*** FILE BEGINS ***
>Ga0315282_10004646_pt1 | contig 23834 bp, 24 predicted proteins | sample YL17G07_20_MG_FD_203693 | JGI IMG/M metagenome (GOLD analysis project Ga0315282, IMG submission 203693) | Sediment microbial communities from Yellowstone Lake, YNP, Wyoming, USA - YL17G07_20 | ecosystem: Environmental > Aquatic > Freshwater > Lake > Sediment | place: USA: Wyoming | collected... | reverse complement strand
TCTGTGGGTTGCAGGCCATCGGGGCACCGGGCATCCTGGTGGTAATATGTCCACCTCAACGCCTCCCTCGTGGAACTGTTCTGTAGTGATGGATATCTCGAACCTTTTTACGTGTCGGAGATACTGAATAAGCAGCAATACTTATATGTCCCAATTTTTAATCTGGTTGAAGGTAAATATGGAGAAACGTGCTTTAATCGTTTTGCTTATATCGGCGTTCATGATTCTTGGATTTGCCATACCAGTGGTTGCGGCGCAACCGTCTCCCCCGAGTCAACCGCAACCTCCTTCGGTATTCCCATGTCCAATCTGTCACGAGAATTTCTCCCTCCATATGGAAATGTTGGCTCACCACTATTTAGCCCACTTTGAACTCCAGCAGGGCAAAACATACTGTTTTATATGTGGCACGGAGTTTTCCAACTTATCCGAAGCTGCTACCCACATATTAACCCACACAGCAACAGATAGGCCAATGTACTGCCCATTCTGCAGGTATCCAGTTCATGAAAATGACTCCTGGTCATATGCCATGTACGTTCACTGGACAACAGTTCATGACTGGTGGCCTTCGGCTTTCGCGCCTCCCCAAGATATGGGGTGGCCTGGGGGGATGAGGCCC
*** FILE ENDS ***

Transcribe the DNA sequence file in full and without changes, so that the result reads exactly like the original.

>Ga0315282_10004646_pt1 | contig 23834 bp, 24 predicted proteins | sample YL17G07_20_MG_FD_203693 | JGI IMG/M metagenome (GOLD analysis project Ga0315282, IMG submission 203693) | Sediment microbial communities from Yellowstone Lake, YNP, Wyoming, USA - YL17G07_20 | ecosystem: Environmental > Aquatic > Freshwater > Lake > Sediment | place: USA: Wyoming | collected... | reverse complement strand
TCTGTGGGTTGCAGGCCATCGGGGCACCGGGCATCCTGGTGGTAATATGTCCACCTCAACGCCTCCCTCGTGGAACTGTTCTGTAGTGATGGATATCTCGAACCTTTTTACGTGTCGGAGATACTGAATAAGCAGCAATACTTATATGTCCCAATTTTTAATCTGGTTGAAGGTAAATATGGAGAAACGTGCTTTAATCGTTTTGCTTATATCGGCGTTCATGATTCTTGGATTTGCCATACCAGTGGTTGCGGCGCAACCGTCTCCCCCGAGTCAACCGCAACCTCCTTCGGTATTCCCATGTCCAATCTGTCACGAGAATTTCTCCCTCCATATGGAAATGTTGGCTCACCACTATTTAGCCCACTTTGAACTCCAGCAGGGCAAAACATACTGTTTTATATGTGGCACGGAGTTTTCCAACTTATCCGAAGCTGCTACCCACATATTAACCCACACAGCAACAGATAGGCCAATGTACTGCCCATTCTGCAGGTATCCAGTTCATGAAAATGACTCCTGGTCATATGCCATGTACGTTCACTGGACAACAGTTCATGACTGGTGGCCTTCGGCTTTCGCGCCTCCCCAAGATATGGGGTGGCCTGGGGGGATGAGGCCC